Direct Injection Logic: How The High-Pressure Fuel Pump Solenoid Works

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A direct injection fuel pump can’t increase its speed independent of the engine to increase its output or pressure, so it has to control the volume of fuel that is compressed. This relationship is what makes direct injection high-pressure fuel pumps a mystery to some technicians and even engineers. But once you understand the relationship between the pump and control solenoid, your diagnostic skills will grow.

High-pressure fuel pumps are mechanical and are typically driven by a camshaft. A lobe on the camshaft pushes on a follower or roller that moves a piston. The piston in the pump has two cycles, suction, and compression. The solenoid on the side of the pump controls how much fuel is compressed during the compression stroke. During the suction cycle, the solenoid will allow fuel from the low-pressure side of the fuel system to enter the pump. As the piston starts to travel upwards, the solenoid will remain open. The fuel is pushed into the low-pressure side of the fuel system when the solenoid is open. When the solenoid is shut, the low-pressure and high-pressure sides of the fuel system are isolated.

If there is low demand on the engine, the solenoid will remain open longer and a smaller volume of fuel is compressed. If there is a high demand for the engine, the solenoid will close sooner, and a higher volume of fuel will be compressed. The length of time the solenoid is open will determine how much fuel reaches the fuel injectors.

The operation of the solenoid is engine-position-dependent. The ECU and pump use the camshaft position sensor to know the position of the pump’s lobe on the camshaft. With engine position information, it can accurately time the events of the solenoid on the high-pressure fuel pump.

If you hook up a scope to the solenoid, you will see a “peak and hold” signal that will change as demands on the engine change. On channel B, you can graph the camshaft position sensor to understand the location of the lobe.

What If?

The supply pump in the tank also can work as a limp-home pump if the high-pressure pump fails on some engines. When this happens, it will increase the output of the supply pump, open the solenoid on the high-pressure pump and change the open times of the injectors. This engine will have restricted performance. If the supply pump is weak or failing, it has been observed on some vehicles that the suction from the high-pressure fuel pump can suck fuel from the tank and keep the vehicle running, but with a great loss of power.

Diagnostic fundamentals for GDI are not that much different than conventional fuel injection systems. These systems inject the right amount of fuel directly into the cylinder. These systems are very efficient and are able to get the right amount of fuel into the cylinder so no fuel is wasted by not having to spray on the back of the intake valve.

In fact, after working on a few GDI systems, you may find that they get easier to work on due to the tighter long-term and short-term fuel trim parameters.

GDI makes more horsepower for given engine size. The diagnostic strategies are similar to port fuel systems, but most of these systems have an additional fuel pump, pressure sensors, and a different style of the injector.

With the injector in the combustion chamber, the pintle and seat of the fuel injector are under extreme pressure. To overcome the cylinder pressures, the fuel pressure supplier to the injector may be as high as 2,000 psi.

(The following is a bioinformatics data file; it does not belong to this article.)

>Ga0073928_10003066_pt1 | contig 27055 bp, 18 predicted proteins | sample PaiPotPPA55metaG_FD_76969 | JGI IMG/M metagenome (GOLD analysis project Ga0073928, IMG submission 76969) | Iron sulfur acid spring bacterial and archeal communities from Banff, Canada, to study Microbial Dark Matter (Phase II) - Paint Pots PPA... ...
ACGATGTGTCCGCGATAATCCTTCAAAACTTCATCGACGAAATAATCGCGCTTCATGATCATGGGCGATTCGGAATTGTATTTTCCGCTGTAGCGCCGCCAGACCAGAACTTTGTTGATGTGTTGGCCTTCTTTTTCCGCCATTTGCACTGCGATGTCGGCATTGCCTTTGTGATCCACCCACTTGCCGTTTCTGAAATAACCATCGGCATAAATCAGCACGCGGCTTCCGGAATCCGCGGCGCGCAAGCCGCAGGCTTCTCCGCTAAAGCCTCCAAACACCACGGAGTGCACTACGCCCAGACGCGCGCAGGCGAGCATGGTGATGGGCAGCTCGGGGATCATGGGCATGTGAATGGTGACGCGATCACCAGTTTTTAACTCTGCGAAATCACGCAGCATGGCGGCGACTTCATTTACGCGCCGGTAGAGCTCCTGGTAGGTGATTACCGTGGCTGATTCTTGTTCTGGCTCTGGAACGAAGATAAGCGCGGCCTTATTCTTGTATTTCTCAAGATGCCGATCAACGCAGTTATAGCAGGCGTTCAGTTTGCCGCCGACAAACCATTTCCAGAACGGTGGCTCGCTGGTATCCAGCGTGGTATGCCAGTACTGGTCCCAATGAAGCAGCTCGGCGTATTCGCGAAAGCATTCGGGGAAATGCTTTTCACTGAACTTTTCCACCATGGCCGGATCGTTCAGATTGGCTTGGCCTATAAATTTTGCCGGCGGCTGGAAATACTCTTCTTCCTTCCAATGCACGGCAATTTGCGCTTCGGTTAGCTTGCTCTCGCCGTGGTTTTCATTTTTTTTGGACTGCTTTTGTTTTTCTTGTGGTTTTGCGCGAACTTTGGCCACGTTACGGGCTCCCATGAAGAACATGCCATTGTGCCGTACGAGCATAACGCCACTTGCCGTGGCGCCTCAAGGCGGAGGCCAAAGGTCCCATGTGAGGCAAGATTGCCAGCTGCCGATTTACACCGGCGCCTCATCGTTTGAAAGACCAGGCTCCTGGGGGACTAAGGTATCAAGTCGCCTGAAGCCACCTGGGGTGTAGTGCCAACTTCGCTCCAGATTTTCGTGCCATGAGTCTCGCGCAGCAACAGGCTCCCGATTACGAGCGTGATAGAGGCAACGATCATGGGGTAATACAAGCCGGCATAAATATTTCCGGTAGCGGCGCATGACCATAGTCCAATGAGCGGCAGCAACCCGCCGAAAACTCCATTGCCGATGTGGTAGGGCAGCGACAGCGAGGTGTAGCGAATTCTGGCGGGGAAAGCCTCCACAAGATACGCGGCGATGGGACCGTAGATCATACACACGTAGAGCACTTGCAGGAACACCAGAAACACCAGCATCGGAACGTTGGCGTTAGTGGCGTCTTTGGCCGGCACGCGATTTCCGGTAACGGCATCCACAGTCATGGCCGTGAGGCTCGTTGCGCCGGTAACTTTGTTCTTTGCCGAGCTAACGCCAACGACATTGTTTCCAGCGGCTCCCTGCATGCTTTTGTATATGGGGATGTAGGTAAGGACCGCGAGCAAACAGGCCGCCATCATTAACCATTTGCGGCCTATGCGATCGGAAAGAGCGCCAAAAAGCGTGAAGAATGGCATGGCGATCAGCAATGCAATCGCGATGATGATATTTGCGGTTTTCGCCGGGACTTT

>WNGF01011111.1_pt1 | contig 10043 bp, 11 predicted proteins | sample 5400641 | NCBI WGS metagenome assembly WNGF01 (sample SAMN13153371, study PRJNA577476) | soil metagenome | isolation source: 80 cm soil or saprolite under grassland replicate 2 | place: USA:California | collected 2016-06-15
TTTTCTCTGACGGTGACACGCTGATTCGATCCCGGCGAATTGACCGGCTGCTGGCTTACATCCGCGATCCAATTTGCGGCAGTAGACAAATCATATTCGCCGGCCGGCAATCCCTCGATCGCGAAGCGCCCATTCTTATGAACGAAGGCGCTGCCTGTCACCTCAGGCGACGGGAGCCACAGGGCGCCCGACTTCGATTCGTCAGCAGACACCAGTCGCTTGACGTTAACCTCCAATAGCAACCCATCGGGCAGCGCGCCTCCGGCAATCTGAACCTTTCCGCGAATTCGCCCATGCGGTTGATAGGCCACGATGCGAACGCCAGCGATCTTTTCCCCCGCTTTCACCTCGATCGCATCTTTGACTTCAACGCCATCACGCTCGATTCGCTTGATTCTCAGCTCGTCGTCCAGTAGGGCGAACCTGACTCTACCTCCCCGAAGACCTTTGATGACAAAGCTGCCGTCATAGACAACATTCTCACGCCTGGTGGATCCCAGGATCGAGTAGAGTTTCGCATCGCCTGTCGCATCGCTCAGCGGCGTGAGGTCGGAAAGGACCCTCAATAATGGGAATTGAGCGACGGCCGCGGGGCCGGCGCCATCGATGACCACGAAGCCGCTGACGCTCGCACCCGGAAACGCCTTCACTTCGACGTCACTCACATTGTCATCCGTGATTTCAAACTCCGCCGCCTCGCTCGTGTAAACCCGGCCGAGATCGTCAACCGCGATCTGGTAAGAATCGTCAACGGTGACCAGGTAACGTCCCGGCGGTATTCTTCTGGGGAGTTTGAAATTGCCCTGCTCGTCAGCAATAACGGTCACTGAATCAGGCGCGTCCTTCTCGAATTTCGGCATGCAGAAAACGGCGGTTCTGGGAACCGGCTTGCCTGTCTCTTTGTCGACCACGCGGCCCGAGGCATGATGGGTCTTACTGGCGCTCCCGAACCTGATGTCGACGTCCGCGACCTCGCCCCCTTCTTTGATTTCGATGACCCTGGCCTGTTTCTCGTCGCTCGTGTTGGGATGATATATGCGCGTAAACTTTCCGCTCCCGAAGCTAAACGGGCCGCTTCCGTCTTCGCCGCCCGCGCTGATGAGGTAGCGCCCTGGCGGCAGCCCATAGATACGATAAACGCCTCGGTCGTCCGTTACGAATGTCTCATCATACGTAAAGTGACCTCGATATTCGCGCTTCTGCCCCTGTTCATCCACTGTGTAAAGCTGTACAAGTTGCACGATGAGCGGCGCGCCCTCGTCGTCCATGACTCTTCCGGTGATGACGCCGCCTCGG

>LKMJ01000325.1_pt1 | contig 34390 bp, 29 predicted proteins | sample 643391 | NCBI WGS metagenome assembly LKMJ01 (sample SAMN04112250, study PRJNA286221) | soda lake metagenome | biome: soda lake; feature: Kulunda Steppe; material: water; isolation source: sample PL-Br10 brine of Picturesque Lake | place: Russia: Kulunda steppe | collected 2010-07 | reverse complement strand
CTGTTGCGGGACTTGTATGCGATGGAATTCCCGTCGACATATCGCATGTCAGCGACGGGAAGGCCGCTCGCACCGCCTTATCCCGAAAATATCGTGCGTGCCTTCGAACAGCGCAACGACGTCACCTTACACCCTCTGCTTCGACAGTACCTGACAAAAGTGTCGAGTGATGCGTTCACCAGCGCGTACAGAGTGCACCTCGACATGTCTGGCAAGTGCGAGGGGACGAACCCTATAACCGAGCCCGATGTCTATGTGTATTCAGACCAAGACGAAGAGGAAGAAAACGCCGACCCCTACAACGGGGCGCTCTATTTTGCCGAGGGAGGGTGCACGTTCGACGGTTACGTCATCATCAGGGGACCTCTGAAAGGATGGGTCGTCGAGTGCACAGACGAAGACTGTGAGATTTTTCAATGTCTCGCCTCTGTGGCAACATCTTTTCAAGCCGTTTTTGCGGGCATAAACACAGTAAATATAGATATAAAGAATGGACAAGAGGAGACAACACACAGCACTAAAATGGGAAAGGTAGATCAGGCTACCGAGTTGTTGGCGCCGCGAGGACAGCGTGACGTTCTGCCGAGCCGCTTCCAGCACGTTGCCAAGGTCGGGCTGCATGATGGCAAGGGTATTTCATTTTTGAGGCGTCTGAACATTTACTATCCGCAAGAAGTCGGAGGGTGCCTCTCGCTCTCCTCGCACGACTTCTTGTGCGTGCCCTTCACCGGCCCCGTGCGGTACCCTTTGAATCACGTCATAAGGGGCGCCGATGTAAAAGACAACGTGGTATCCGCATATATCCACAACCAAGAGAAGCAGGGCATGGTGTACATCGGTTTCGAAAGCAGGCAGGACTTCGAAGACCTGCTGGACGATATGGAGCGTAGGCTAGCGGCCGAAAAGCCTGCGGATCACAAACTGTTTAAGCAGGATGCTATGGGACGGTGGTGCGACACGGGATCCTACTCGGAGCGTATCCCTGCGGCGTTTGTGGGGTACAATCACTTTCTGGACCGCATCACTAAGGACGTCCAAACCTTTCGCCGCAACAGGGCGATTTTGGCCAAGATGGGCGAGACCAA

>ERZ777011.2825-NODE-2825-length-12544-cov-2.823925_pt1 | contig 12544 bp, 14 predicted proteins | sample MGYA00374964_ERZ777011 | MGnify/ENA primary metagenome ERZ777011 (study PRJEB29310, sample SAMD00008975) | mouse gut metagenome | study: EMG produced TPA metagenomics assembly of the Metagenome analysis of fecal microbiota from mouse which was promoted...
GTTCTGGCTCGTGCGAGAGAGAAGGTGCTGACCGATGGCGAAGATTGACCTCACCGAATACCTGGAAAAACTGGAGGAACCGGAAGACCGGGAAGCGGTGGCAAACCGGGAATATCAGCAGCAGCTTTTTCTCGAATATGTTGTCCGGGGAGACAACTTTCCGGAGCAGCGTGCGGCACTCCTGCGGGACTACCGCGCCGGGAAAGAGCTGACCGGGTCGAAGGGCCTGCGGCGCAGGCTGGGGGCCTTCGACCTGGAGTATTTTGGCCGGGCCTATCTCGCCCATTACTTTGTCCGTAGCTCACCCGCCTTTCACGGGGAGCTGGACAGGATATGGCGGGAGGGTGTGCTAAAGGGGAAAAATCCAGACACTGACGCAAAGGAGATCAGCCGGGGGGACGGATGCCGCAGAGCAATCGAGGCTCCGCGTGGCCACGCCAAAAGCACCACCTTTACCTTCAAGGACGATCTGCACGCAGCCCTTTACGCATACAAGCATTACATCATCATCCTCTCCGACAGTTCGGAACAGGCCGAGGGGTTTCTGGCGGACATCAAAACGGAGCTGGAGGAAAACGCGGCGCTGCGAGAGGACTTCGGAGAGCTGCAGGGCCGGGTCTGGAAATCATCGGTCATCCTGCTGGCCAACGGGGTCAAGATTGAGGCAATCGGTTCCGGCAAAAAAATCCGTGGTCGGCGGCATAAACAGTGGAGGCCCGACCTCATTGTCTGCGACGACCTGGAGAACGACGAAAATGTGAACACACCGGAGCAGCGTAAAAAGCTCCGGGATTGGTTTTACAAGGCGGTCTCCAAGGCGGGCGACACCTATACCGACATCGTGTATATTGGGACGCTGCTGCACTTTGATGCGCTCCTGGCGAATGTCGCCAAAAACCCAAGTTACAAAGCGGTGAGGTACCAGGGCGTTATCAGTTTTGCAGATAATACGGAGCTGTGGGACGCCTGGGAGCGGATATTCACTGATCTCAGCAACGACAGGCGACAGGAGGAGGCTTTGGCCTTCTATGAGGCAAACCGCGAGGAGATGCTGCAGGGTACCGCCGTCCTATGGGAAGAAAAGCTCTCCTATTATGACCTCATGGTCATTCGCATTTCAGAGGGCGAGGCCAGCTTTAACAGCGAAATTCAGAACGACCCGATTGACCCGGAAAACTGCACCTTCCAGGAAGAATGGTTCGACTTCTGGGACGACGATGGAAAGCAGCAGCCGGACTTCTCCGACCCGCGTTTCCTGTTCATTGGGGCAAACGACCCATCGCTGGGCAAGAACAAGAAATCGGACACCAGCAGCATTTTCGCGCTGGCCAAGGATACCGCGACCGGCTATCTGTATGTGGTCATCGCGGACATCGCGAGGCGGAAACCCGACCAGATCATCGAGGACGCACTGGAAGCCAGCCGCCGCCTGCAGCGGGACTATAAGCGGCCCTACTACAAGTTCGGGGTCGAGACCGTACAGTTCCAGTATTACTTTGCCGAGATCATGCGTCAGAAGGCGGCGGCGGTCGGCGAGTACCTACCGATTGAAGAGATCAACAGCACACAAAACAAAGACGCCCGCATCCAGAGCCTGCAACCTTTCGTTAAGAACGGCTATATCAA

The in-tank pump in GDI systems is more responsible for volume than pressure. Fuel on this side of the system is called the low-pressure side. A fuel pump on the engine pressurizes the fuel for high-pressure injectors. This pump is driven off a lobe on the camshaft. This part of the fuel system is called the high-pressure side.

The pressure from the high-pressure fuel pump is monitored by the Powertrain Control Module (PCM) through a sensor and can be modulated by changing the volume of fuel entering the pump inlet. While specific pressures vary among different vehicle applications, most high-pressure pumps are capable of producing at least 2,000 psi of fuel pressure. These extremely high fuel pressure levels are required to overcome compression and combustion pressures inside the cylinder and to inject a relatively large volume of fuel directly into the cylinder in a very short amount of time.

Factory and enhanced scan tools can monitor pressure transducers on the high and low sides of the system. This information can be used to diagnose the health of the low-side and high-side pumps. These tools will have the PID parameters for these components as part of the Mode 6 data. These parameters can tell you what the pressures should be during the different modes of operation. Also, if this data is used in conjunction with the waveforms of the injector pulses, it’s possible to perform cylinder balance and other diagnostic tests. The pressure transducers can also be used to monitor system pressures to diagnose hard-start problems.

Maintenance and the reduced frequency of engine oil changes have been known to take their toll on some GDI high-pressure pumps. For example, some VWs and Audis are experiencing wear on the follower on the pump due to poor lubrication and oil that has broken down. The follower that rides on the camshaft can wear and lose metal at the base.

The pump is very sensitive to the changes in dimensions of the follower and it can result in lower fuel pressures. This condition is initially diagnosed with a scan tool and not feeler gauges.

With late-model imports, so much of the diagnostic process for fuel pumps can be performed from the driver’s seat of the vehicle with a scan tool. This makes you a more productive technician and the diagnosis more accurate.

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